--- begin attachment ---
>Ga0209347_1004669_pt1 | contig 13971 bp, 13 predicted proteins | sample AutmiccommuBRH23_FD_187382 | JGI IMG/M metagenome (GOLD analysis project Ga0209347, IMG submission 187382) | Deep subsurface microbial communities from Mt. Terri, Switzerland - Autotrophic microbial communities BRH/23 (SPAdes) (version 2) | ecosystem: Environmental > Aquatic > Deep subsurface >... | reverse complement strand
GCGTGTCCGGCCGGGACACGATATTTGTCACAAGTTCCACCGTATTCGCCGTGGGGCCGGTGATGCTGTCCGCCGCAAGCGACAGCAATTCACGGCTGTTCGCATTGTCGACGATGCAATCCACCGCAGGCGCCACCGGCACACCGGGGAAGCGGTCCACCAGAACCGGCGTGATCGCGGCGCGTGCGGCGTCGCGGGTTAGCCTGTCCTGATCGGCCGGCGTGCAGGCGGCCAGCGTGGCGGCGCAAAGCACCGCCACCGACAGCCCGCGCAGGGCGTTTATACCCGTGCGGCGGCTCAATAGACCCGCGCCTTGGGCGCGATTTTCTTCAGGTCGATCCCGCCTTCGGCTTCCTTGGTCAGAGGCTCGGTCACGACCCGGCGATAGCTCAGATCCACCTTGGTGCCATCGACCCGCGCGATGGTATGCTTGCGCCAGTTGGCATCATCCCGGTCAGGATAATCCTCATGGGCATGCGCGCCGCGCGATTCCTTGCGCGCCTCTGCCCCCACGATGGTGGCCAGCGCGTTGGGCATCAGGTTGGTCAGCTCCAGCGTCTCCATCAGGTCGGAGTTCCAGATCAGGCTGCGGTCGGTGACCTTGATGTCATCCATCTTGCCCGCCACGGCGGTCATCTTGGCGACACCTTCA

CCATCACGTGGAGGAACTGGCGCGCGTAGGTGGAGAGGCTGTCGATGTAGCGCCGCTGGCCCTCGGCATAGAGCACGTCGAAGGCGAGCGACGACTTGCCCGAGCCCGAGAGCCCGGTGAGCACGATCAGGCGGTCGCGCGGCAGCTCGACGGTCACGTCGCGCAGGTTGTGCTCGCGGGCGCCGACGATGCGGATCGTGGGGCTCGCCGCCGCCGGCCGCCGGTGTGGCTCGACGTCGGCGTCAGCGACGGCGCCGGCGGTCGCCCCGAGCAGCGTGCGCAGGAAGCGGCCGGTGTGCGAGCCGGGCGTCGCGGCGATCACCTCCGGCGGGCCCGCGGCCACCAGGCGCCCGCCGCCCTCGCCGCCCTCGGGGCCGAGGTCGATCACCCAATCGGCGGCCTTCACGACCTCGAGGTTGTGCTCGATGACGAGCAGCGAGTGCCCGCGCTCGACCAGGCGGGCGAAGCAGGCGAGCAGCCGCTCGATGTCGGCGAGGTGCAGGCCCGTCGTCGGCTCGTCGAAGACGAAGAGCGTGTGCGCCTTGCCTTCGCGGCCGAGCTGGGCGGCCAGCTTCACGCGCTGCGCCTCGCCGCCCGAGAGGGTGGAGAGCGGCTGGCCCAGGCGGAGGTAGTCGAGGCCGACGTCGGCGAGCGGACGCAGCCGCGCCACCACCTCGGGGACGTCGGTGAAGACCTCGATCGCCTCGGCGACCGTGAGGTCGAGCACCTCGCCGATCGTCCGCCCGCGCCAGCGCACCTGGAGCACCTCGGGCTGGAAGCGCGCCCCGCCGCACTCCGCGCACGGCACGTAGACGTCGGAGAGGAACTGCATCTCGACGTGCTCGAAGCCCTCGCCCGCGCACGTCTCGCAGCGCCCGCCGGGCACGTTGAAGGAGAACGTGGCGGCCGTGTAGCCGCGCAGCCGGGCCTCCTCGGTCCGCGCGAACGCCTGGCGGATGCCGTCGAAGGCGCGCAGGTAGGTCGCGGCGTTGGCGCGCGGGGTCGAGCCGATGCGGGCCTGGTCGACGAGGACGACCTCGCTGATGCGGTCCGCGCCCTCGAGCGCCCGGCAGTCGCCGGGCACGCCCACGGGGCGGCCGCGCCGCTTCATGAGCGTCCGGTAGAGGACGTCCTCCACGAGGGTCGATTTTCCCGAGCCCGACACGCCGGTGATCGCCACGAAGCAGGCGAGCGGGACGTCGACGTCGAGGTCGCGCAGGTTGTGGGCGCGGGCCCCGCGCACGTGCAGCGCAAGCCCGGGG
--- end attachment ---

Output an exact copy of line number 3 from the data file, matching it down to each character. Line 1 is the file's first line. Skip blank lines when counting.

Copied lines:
CCATCACGTGGAGGAACTGGCGCGCGTAGGTGGAGAGGCTGTCGATGTAGCGCCGCTGGCCCTCGGCATAGAGCACGTCGAAGGCGAGCGACGACTTGCCCGAGCCCGAGAGCCCGGTGAGCACGATCAGGCGGTCGCGCGGCAGCTCGACGGTCACGTCGCGCAGGTTGTGCTCGCGGGCGCCGACGATGCGGATCGTGGGGCTCGCCGCCGCCGGCCGCCGGTGTGGCTCGACGTCGGCGTCAGCGACGGCGCCGGCGGTCGCCCCGAGCAGCGTGCGCAGGAAGCGGCCGGTGTGCGAGCCGGGCGTCGCGGCGATCACCTCCGGCGGGCCCGCGGCCACCAGGCGCCCGCCGCCCTCGCCGCCCTCGGGGCCGAGGTCGATCACCCAATCGGCGGCCTTCACGACCTCGAGGTTGTGCTCGATGACGAGCAGCGAGTGCCCGCGCTCGACCAGGCGGGCGAAGCAGGCGAGCAGCCGCTCGATGTCGGCGAGGTGCAGGCCCGTCGTCGGCTCGTCGAAGACGAAGAGCGTGTGCGCCTTGCCTTCGCGGCCGAGCTGGGCGGCCAGCTTCACGCGCTGCGCCTCGCCGCCCGAGAGGGTGGAGAGCGGCTGGCCCAGGCGGAGGTAGTCGAGGCCGACGTCGGCGAGCGGACGCAGCCGCGCCACCACCTCGGGGACGTCGGTGAAGACCTCGATCGCCTCGGCGACCGTGAGGTCGAGCACCTCGCCGATCGTCCGCCCGCGCCAGCGCACCTGGAGCACCTCGGGCTGGAAGCGCGCCCCGCCGCACTCCGCGCACGGCACGTAGACGTCGGAGAGGAACTGCATCTCGACGTGCTCGAAGCCCTCGCCCGCGCACGTCTCGCAGCGCCCGCCGGGCACGTTGAAGGAGAACGTGGCGGCCGTGTAGCCGCGCAGCCGGGCCTCCTCGGTCCGCGCGAACGCCTGGCGGATGCCGTCGAAGGCGCGCAGGTAGGTCGCGGCGTTGGCGCGCGGGGTCGAGCCGATGCGGGCCTGGTCGACGAGGACGACCTCGCTGATGCGGTCCGCGCCCTCGAGCGCCCGGCAGTCGCCGGGCACGCCCACGGGGCGGCCGCGCCGCTTCATGAGCGTCCGGTAGAGGACGTCCTCCACGAGGGTCGATTTTCCCGAGCCCGACACGCCGGTGATCGCCACGAAGCAGGCGAGCGGGACGTCGACGTCGAGGTCGCGCAGGTTGTGGGCGCGGGCCCCGCGCACGTGCAGCGCAAGCCCGGGG